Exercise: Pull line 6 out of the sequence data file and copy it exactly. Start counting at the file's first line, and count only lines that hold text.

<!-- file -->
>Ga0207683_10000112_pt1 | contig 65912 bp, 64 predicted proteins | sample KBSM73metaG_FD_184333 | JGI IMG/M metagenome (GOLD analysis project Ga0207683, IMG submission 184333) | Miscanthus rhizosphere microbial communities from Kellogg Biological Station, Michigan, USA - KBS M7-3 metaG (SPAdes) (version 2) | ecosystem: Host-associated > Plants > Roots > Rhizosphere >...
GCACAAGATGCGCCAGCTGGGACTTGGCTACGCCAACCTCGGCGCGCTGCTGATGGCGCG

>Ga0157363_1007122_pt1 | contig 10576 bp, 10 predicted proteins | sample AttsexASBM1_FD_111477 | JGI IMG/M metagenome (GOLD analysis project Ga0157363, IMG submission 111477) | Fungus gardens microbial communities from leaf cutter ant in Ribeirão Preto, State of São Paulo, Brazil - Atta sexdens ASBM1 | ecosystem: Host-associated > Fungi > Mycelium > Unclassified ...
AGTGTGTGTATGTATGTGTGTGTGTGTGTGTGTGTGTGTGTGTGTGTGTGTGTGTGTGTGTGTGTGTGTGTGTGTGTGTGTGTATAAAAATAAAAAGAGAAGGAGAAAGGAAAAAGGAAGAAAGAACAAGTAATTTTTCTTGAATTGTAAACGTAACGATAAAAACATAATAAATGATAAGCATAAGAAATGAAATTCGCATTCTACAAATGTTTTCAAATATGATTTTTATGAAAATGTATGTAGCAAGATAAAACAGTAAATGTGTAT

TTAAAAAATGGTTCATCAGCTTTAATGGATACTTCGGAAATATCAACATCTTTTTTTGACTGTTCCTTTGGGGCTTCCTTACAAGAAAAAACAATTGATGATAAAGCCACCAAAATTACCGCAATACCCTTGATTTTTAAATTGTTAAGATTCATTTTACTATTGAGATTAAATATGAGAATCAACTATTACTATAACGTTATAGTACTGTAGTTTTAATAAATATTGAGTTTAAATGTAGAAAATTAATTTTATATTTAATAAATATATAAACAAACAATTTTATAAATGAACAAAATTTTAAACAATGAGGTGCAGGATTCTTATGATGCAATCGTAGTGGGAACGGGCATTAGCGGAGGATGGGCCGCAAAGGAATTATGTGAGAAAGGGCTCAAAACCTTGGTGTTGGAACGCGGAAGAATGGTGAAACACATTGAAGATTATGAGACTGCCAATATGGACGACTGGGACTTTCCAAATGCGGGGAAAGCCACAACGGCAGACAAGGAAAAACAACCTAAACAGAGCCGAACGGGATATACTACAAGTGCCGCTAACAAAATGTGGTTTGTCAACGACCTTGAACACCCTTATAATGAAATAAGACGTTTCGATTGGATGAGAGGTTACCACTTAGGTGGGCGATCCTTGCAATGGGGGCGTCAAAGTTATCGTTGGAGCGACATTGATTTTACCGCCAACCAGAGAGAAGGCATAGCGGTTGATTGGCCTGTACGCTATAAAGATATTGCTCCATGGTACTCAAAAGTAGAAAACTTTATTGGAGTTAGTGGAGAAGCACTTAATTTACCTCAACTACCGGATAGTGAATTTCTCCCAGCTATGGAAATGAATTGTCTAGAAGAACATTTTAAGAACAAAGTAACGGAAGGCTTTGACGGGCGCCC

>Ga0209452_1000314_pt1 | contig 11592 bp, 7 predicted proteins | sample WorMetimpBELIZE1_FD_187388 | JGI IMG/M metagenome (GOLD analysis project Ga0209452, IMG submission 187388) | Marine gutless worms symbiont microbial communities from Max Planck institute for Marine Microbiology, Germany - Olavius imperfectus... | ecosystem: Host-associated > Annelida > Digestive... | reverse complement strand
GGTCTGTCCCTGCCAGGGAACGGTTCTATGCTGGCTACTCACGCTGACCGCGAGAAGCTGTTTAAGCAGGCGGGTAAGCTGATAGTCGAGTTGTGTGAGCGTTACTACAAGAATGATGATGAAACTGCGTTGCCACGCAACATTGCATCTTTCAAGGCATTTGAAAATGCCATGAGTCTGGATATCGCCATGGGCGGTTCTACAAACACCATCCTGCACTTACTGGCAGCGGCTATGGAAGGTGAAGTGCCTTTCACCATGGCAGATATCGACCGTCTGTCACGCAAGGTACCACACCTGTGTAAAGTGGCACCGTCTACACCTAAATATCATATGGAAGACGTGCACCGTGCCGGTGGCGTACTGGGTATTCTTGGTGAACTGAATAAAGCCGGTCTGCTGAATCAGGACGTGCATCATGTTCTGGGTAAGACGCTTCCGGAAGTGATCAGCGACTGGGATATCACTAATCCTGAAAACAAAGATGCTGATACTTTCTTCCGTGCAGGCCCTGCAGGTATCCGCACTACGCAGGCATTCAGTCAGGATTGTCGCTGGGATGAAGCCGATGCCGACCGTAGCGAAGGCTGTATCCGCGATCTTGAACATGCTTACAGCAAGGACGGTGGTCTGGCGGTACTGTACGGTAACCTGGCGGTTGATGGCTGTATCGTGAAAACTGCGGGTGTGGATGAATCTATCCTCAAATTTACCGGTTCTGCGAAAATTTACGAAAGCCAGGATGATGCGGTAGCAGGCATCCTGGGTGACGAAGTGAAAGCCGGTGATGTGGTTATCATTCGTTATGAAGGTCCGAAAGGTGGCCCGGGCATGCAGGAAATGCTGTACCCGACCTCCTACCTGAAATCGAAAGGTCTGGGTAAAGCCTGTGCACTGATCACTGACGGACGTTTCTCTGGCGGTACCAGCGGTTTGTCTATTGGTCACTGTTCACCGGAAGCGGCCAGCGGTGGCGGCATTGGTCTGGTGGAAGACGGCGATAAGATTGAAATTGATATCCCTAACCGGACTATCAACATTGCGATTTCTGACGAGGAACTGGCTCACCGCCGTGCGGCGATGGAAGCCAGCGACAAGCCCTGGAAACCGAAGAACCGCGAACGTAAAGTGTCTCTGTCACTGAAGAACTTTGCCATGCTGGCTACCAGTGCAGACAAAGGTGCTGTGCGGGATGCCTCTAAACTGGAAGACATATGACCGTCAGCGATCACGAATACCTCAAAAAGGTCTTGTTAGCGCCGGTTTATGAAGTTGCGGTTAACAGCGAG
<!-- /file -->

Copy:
>Ga0209452_1000314_pt1 | contig 11592 bp, 7 predicted proteins | sample WorMetimpBELIZE1_FD_187388 | JGI IMG/M metagenome (GOLD analysis project Ga0209452, IMG submission 187388) | Marine gutless worms symbiont microbial communities from Max Planck institute for Marine Microbiology, Germany - Olavius imperfectus... | ecosystem: Host-associated > Annelida > Digestive... | reverse complement strand